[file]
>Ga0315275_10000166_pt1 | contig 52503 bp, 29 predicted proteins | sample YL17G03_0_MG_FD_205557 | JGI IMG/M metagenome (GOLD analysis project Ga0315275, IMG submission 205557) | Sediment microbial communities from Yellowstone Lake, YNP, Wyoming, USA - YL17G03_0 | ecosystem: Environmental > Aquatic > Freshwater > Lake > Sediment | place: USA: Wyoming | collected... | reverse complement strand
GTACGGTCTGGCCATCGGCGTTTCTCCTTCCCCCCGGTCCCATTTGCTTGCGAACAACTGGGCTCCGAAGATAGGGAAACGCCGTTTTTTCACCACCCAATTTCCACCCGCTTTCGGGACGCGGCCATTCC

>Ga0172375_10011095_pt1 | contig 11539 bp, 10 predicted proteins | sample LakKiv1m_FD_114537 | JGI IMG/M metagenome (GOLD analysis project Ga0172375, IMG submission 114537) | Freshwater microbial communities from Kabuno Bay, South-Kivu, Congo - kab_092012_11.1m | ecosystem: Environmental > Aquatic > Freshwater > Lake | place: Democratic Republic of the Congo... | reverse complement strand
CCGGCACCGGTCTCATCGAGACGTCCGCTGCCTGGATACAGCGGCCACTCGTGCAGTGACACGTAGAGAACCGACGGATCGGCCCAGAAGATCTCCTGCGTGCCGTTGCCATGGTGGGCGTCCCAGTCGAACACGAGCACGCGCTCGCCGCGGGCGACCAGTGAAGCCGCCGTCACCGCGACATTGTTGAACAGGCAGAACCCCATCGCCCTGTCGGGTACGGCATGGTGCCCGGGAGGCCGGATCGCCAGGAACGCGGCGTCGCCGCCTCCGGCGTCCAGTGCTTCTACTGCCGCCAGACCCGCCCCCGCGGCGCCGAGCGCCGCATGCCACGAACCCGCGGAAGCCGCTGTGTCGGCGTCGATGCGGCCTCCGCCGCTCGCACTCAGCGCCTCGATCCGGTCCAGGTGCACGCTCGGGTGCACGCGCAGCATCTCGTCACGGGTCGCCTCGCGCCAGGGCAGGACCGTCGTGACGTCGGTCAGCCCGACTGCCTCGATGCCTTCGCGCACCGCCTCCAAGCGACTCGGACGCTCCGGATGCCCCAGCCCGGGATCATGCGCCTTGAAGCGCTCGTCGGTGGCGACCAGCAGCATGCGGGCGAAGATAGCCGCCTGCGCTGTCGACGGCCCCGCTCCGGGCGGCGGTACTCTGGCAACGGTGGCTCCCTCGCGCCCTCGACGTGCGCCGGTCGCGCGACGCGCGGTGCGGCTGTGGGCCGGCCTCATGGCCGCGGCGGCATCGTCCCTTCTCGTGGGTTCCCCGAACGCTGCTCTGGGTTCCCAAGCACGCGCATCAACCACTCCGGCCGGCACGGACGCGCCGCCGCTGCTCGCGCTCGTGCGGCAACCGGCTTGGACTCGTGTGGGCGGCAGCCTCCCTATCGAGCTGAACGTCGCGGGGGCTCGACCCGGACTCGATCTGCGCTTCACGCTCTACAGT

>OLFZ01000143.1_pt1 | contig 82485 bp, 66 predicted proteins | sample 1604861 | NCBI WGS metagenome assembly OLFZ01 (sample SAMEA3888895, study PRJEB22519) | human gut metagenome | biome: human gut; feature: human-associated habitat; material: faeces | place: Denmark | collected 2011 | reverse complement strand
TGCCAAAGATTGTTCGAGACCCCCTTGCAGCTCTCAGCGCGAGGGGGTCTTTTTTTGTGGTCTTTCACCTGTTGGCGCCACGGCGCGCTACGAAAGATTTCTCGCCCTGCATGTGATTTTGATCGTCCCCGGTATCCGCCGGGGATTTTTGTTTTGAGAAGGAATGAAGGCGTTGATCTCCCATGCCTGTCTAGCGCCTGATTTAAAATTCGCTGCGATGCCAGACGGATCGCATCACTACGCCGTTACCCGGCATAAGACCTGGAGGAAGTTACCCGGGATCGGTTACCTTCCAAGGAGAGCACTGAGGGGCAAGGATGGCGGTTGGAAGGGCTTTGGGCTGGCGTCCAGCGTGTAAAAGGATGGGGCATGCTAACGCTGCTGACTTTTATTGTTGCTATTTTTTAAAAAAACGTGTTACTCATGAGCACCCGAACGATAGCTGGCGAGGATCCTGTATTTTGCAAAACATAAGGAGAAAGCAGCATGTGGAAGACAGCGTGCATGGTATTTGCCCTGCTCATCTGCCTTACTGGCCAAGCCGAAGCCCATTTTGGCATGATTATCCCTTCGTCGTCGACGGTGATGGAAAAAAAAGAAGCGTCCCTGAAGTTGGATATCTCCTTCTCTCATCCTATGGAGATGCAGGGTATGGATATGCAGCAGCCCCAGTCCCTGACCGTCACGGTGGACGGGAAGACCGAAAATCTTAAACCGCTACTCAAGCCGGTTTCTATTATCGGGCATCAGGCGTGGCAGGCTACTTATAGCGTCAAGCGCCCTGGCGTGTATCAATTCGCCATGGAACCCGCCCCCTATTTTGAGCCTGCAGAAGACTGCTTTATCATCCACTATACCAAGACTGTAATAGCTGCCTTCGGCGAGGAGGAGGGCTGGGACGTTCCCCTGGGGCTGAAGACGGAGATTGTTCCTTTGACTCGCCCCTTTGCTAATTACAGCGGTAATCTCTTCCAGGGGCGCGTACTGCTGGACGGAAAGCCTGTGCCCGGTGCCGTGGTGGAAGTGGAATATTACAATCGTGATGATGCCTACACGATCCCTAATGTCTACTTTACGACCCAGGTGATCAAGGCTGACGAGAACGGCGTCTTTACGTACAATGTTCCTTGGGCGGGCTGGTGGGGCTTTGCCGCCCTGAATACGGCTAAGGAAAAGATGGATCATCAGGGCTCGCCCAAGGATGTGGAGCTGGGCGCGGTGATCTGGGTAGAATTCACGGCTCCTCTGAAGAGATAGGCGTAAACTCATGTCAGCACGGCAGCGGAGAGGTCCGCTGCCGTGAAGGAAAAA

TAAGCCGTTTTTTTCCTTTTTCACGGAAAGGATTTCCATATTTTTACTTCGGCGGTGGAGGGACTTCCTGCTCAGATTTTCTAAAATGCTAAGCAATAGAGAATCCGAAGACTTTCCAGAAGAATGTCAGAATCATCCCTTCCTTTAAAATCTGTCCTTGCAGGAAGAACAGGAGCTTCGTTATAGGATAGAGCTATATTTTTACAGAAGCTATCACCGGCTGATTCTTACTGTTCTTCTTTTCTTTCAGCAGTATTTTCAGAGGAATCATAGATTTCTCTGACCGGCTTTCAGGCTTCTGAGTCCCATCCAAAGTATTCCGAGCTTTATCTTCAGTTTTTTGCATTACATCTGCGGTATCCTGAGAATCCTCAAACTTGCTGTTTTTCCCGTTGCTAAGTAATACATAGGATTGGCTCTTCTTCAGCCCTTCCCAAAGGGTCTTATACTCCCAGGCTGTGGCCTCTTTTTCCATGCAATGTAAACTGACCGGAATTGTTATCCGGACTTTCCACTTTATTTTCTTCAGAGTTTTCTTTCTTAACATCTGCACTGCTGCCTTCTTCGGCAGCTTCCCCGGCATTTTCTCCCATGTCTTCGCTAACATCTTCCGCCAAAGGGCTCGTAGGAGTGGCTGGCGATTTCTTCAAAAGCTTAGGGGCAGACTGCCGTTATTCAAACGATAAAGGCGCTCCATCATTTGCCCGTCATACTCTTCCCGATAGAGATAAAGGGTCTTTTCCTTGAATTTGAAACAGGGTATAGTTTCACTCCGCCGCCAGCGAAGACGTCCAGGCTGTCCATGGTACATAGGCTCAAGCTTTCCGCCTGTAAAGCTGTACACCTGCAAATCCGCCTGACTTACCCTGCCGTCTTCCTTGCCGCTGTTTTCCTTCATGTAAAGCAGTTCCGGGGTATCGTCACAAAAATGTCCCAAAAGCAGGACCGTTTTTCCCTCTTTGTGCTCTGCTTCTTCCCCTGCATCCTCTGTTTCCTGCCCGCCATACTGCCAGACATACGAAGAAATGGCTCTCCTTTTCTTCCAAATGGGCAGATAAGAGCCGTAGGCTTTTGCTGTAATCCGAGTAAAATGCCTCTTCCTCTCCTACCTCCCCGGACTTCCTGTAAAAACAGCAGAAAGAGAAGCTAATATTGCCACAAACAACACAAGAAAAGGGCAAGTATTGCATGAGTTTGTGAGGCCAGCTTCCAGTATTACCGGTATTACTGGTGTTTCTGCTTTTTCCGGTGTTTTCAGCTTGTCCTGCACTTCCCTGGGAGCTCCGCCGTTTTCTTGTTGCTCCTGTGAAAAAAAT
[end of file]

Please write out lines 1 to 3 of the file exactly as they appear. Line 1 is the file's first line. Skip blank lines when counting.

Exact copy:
>Ga0315275_10000166_pt1 | contig 52503 bp, 29 predicted proteins | sample YL17G03_0_MG_FD_205557 | JGI IMG/M metagenome (GOLD analysis project Ga0315275, IMG submission 205557) | Sediment microbial communities from Yellowstone Lake, YNP, Wyoming, USA - YL17G03_0 | ecosystem: Environmental > Aquatic > Freshwater > Lake > Sediment | place: USA: Wyoming | collected... | reverse complement strand
GTACGGTCTGGCCATCGGCGTTTCTCCTTCCCCCCGGTCCCATTTGCTTGCGAACAACTGGGCTCCGAAGATAGGGAAACGCCGTTTTTTCACCACCCAATTTCCACCCGCTTTCGGGACGCGGCCATTCC

>Ga0172375_10011095_pt1 | contig 11539 bp, 10 predicted proteins | sample LakKiv1m_FD_114537 | JGI IMG/M metagenome (GOLD analysis project Ga0172375, IMG submission 114537) | Freshwater microbial communities from Kabuno Bay, South-Kivu, Congo - kab_092012_11.1m | ecosystem: Environmental > Aquatic > Freshwater > Lake | place: Democratic Republic of the Congo... | reverse complement strand